Classic FM: Genius Google tool turns your tuneless humming into a lovely violin solo. “Using your phone or desktop, you can transform any unpolished melody into a violin, saxophone, flute or trumpet solo. And when we say unpolished melody, we literally mean any noise. Honestly, anything.”
Engadget: Google Magenta’s Lo-Fi Player is an AI-based virtual music studio. “Lo-Fi Player, a new project out of Google Magenta, wants to help people play around with music creation — no experience necessary. Lo-Fi Player is a pixelated, 2D virtual room that runs in a web browser. It lets you mix lo-fi hip hop tracks by clicking on different objects in the room, and it uses machine learning to give the tracks a little finesse.”
University of Missouri-Kansas City: UMKC Libraries “Shining a Light” on underrepresented composers. “With UMKC Libraries’ new online exhibit, ‘Shining a Light,’ you can now discover many 21st century composers from historically underrepresented groups…. ‘Shining a Light’ allows people to listen to a variety of scores and learn more about the composers who come from marginalized communities.” There are over 70 composers here (with the possibility of more coming) with extensive bios and in many cases links to compositions.
NBC News: What’s bedroom pop? How an online DIY movement created a musical genre. “Many musicians have found success starting on the internet before signing with a record label to cement their rise to stardom. But bedroom pop has emerged in recent years as a music movement shaped and established by the internet, fueled by online platforms, easy access to high-quality music software and algorithmically driven recommendation systems that can take an artist from obscurity to fame.”
The Verge: Meet the musicians who compose in Mario Paint. “If you go to YouTube and search ‘Mario Paint Composer,’ you’ll be treated to a variety of quirky remixed music. Some of the best tracks sound as if the original song was put through a chiptune music filter and uploaded, staying incredibly faithful to their source material. Mario Paint remixes, however, are not simply chiptune remixes.”
Hongkiat: 30 Free Online Photos, Videos & Music Editors. “We tend to rely heavily on our favorite desktop applications like Photoshop, GIMP, Audacity, Adobe Premier and so on when it comes to dealing with multimedia files. That’s fine on our desktops but what if we need to use an editor on a friend’s computer or a public one at the workplace? That is where web applications come in handy.” Decent annotation.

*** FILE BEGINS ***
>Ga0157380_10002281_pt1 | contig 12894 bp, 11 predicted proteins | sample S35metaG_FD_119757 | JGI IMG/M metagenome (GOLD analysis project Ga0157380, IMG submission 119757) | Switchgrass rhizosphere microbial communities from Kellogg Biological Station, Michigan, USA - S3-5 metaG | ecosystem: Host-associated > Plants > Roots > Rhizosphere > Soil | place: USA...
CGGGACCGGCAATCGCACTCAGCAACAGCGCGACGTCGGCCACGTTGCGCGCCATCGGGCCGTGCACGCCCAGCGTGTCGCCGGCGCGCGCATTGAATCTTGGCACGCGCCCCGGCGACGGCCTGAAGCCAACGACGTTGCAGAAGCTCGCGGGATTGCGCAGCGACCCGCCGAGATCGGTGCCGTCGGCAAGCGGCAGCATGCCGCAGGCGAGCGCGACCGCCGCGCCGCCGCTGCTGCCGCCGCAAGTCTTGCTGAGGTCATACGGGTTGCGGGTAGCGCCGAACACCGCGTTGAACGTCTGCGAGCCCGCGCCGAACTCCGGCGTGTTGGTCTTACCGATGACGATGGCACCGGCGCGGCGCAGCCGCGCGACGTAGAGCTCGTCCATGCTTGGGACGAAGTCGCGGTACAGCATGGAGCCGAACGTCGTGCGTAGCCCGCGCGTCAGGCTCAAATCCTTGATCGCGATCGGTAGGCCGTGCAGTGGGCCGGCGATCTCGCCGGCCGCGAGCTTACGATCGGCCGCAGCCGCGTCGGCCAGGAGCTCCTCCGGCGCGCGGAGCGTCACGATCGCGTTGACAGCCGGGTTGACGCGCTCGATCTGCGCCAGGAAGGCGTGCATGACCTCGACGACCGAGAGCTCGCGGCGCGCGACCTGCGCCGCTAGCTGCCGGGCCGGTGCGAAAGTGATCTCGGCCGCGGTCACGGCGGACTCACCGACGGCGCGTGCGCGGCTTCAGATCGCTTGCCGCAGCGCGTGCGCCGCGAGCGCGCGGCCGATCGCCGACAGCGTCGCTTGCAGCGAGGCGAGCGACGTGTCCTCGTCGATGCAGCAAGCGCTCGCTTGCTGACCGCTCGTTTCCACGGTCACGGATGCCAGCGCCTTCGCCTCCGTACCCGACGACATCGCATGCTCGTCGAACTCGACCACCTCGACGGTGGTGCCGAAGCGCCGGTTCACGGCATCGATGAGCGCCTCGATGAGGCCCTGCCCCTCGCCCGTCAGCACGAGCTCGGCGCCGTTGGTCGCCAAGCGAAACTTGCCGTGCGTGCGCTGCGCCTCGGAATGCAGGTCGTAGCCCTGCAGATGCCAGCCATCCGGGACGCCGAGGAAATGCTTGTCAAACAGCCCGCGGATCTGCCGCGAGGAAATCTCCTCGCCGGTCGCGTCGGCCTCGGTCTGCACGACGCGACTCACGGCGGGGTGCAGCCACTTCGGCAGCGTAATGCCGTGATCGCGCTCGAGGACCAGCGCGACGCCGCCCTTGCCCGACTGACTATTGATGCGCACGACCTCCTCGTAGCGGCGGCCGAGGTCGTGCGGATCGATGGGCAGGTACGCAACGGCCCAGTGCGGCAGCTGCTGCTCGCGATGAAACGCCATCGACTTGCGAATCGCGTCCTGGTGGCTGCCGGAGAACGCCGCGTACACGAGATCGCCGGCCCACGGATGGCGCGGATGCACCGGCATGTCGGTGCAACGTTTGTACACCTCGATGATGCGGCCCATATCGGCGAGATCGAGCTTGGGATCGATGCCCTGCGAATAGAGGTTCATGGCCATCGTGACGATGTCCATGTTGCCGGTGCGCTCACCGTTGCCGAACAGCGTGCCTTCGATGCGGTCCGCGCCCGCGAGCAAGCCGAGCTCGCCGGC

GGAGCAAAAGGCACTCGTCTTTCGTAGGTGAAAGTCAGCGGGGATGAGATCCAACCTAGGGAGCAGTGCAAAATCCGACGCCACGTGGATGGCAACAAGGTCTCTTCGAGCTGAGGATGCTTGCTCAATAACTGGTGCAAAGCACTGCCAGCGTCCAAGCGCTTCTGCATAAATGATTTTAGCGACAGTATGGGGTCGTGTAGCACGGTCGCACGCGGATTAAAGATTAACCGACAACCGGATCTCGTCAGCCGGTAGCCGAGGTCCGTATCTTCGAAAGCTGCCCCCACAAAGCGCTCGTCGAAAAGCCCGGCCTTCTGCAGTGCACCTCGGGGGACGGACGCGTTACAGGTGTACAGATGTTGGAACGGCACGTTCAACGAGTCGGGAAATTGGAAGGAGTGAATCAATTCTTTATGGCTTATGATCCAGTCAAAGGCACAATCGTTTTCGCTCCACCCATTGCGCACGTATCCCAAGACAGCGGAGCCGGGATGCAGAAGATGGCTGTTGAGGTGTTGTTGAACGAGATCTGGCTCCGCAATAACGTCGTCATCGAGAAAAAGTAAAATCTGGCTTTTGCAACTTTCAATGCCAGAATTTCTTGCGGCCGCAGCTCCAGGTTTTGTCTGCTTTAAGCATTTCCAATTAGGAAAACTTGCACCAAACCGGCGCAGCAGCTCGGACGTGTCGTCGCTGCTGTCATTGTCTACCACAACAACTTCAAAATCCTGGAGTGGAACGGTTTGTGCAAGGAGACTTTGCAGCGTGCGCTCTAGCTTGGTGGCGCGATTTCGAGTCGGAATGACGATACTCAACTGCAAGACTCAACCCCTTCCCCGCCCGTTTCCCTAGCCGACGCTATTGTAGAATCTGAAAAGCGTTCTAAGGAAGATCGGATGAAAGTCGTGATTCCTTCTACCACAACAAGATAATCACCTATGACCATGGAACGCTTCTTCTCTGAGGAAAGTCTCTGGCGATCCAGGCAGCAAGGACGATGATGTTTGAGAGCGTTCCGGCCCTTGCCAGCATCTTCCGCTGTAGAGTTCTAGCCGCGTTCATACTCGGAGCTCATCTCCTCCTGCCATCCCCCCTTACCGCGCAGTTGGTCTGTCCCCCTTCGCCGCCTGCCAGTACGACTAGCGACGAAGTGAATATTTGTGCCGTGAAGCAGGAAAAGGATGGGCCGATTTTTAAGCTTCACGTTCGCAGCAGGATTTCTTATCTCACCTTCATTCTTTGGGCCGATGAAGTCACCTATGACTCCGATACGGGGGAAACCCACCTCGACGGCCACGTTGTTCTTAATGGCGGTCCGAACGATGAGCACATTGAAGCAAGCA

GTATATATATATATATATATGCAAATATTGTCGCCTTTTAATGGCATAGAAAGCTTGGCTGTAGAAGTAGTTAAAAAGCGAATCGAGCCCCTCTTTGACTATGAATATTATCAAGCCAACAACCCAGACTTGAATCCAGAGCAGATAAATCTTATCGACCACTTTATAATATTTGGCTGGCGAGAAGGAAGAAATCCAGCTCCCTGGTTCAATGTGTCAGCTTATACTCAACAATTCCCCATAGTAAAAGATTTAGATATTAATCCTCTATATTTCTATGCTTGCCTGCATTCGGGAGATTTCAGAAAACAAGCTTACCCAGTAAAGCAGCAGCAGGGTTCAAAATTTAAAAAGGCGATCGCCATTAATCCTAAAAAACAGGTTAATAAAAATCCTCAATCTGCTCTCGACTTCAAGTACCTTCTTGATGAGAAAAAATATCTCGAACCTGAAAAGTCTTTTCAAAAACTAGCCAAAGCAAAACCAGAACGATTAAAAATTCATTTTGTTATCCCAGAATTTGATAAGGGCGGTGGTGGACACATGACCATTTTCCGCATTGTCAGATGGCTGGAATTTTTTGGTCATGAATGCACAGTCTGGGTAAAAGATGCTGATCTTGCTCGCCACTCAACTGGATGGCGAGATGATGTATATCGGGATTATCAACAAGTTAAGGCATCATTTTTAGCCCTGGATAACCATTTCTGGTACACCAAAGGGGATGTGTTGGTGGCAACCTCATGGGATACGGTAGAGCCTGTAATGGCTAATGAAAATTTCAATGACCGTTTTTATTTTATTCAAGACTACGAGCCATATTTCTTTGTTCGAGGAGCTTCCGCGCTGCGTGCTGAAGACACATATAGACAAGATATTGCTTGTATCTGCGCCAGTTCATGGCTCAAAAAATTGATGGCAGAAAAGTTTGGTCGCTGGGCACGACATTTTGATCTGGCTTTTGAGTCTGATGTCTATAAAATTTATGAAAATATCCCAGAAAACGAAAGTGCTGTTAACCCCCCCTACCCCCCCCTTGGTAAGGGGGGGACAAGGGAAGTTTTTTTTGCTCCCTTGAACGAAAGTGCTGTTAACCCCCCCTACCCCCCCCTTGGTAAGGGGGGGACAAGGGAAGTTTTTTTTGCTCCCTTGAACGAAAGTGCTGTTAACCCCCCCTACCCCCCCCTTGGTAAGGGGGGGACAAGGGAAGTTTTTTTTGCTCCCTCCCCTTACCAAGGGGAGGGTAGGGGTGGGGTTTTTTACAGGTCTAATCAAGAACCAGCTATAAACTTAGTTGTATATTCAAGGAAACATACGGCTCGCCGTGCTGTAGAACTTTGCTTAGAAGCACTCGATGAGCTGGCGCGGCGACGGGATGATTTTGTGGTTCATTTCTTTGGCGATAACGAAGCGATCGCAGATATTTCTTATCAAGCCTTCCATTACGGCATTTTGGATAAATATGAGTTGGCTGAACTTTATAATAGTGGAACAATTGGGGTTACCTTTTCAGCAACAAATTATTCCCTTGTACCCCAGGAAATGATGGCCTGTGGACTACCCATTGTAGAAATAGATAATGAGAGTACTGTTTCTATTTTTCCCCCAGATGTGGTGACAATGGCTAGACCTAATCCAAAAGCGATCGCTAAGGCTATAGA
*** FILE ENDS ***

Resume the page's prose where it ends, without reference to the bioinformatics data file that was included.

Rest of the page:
The Verge: You can now make sick beats in Microsoft Excel. “Late last year, electronic musician and YouTuber Dylan Tallchief made a functional drum machine in Microsoft Excel after a bunch of Excel DAW memes made their way around social media. Now, Tallchief is back with an even more ambitious project that fully realizes the original meme’s potential: an Excel DAW he calls xlStudio. (For those outside the audio world, DAW stands for ‘digital audio workstation’ and is a software suite like Ableton or FL Studio used for making music.)”
Ubergizmo: Björk And Microsoft Use AI To Create Music That Adapts To Changes In The Sky. “We’ve seen AI used for all kinds of things, ranging from automation and to even helping doctors detect diseases and illnesses they might have otherwise missed. Now it looks like AI could soon be applied to music, thanks to a collaboration between musician Björk and Microsoft, where they are using AI to adapt Björk’s music to the ever-changing skies.”
Digital Preservation Coalition: Starting with complexity: Archiving digital-born music compositions from Mac systems of the 80s/90s. “About ten years ago, a music archive took over the private archive of a composer who had already begun composing with digital techniques in the 1980s. The result is impressive: the composer transferred his work on not less than 700 data carriers to the archive, including 660 floppy discs, 26 SyQuest carriers and a few carriers from the families of Iomega Jaz, Iomega Zip, CD-ROM and Harddisk. The composer has used Apple systems and proprietary special software (music notation and sequencing software) in his work.”
KnowTechie: Warner Music signs an algorithm to a multi-album deal. “We’re slowly getting used to AI taking our notes, making our calls, and retouching our photos. Now, according to Warner Music, we’ll have to get used to it creating our music too. The music label has added an AI to its roster, in what the label calls the first algorithm to sign a record deal.”
National Post: First artificial intelligence Google Doodle features Bach. “Google is celebrating composer Johann Sebastian Bach with its first artificial intelligence-powered Doodle. Thursday’s animated Google Doodle shows the composer playing an organ in celebration of his March 21, 1685, birthday under the old Julian calendar. It encourages users to compose their own two-measure melody.” I tried it and it was fun ( https://g.co/doodle/7jphxv ) but the AI part took longer than I expected.
Techradar: AI-powered music generator Ecrett builds complex compositions for your videos. “Ecrett Music is a new tool that uses AI to generate unique compositions for videos. Upload your video, choose a scene category (such as ‘travel’, ‘relaxing’ or ‘fashion’) and a mood, and the app will generate a bespoke soundtrack.” I tried it. The generated music feels generic, but not offensively so — it sounds like music you’d have in the background of a video.